Our Portland-Area Ligament Reconstruction Specialists Provide Comprehensive Care From Consultation to Recovery

Recovering from ligament reconstruction surgery is a gradual process that can take up to a year. Fortunately, Northwest Extremity Specialists is here to help you heal and return to the activities you love as quickly and safely as possible. From accurate diagnosis to personalized surgical interventions and impeccable post-operative care, our dedicated team of Portland-area orthopedic surgeons guides patients through every step of their unique recovery journey. If you’ve suffered a severe ligament injury, contact us to schedule an appointment with an orthopedic specialist at one of our 15 convenient Greater Portland locations.

teen-girl-knee-brace-crutches-PTLigaments are fibrous bands of connective tissue that attach bone to bone, often in joints, providing strength and stability and allowing controlled motion along prescribed pathways. These bands are strong and resilient, but injuries, overuse, and chronic conditions can cause them to stretch or tear, leading to painful sprains, joint instability, and mobility limitations. Though mild sprains typically respond to conservative care, more severely torn ligaments may require surgical intervention. Ligament reconstruction surgery is an effective solution for active patients, alleviating pain and discomfort, restoring joint stability, and improving overall joint function. 

How long it takes to recover can vary by patient, injury severity, and procedure, but you can always count on our Portland-area orthopedic experts to help you navigate the process. 

Recovering From Ankle or Knee Ligament Reconstruction

After an ankle or knee ligament reconstruction procedure, you’re in for a relatively long road to recovery. Though you can typically resume driving and return to work and most regular activities within a few weeks of the operation, regaining complete use of the injured joint or returning to your favorite sport can take several months or up to a year. Here’s an overview of what to expect at each stage of your post-operative recovery.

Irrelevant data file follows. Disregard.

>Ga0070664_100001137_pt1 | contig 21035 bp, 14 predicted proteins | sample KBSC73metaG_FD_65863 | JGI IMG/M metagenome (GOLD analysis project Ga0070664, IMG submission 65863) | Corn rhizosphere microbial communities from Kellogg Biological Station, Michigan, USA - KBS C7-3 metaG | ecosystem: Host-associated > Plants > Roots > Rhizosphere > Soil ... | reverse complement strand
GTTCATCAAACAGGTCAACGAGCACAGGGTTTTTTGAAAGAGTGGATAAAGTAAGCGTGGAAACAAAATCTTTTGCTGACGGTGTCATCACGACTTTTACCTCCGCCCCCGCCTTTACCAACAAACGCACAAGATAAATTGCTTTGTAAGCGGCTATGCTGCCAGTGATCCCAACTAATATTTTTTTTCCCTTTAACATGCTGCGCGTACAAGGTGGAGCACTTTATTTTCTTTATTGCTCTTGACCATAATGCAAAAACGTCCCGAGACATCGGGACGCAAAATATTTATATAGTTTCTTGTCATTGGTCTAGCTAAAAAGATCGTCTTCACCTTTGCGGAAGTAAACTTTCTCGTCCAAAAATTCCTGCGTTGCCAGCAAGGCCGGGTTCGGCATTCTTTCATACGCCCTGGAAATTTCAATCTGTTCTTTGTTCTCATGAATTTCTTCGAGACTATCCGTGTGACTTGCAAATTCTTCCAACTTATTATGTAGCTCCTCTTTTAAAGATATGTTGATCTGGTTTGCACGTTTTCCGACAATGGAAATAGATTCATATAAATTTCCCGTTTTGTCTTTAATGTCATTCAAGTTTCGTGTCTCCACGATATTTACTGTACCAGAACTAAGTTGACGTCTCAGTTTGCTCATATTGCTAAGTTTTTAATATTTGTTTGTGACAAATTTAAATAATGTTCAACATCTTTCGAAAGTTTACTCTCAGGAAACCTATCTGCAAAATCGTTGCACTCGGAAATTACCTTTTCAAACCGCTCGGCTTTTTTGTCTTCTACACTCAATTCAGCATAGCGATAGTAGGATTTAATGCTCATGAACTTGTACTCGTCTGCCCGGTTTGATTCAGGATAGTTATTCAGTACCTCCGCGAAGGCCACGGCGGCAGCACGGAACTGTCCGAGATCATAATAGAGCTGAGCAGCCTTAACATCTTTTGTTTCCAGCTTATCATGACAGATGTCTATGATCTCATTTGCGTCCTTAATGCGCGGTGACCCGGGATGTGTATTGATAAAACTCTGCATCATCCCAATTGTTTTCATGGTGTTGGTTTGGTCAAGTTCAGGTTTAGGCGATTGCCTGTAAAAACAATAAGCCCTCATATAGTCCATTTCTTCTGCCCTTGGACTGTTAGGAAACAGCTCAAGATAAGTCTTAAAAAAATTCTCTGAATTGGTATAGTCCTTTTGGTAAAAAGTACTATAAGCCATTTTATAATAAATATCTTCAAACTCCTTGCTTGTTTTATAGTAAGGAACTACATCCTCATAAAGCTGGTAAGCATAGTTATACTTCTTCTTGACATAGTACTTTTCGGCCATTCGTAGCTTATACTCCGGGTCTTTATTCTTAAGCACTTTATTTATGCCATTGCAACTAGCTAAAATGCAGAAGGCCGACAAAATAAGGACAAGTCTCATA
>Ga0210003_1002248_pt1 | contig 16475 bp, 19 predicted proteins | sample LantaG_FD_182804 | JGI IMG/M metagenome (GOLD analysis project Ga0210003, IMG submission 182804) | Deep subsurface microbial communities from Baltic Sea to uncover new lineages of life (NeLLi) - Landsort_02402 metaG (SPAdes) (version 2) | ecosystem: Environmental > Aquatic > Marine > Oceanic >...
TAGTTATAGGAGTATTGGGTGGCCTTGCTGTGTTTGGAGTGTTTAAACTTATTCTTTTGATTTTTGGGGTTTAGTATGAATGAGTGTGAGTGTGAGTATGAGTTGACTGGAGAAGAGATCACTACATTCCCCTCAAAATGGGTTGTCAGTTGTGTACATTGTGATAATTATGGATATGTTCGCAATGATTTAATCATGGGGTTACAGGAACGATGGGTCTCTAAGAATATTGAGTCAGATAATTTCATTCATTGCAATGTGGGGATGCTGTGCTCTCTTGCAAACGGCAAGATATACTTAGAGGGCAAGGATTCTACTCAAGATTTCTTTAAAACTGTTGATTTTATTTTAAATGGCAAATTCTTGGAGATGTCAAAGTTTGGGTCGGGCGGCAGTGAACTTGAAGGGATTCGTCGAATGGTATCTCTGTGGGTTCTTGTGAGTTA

Immediately After Surgery

Once you’re awake and comfortable, we send you home in a protective cast or brace with detailed post-op instructions and a prescription to help you manage pain after the initial numbness wears off. Following our instructions throughout the healing process is key to keeping pain in check and making a full recovery.

Weeks One and Two

Pain and swelling are common in the first couple of weeks after ligament reconstruction surgery, but applying ice to the affected area for 20 minutes at a time and resting the operated knee or ankle as much as possible can help you manage discomfort. We recommend using crutches when you need to get around the house.

Weeks Three Through Six

By week three, most patients find that any post-operative pain and swelling have resolved, and they can begin walking without crutches. Your podiatric surgeon or physical therapist might advise increasing your activity or recommend specific exercises to help you fully extend and bend your knee, strengthen your leg muscles, and improve your balance. Patients typically reach several recovery milestones during this period, such as being able to move the operated knee or ankle more normally, being cleared to drive, and returning to work.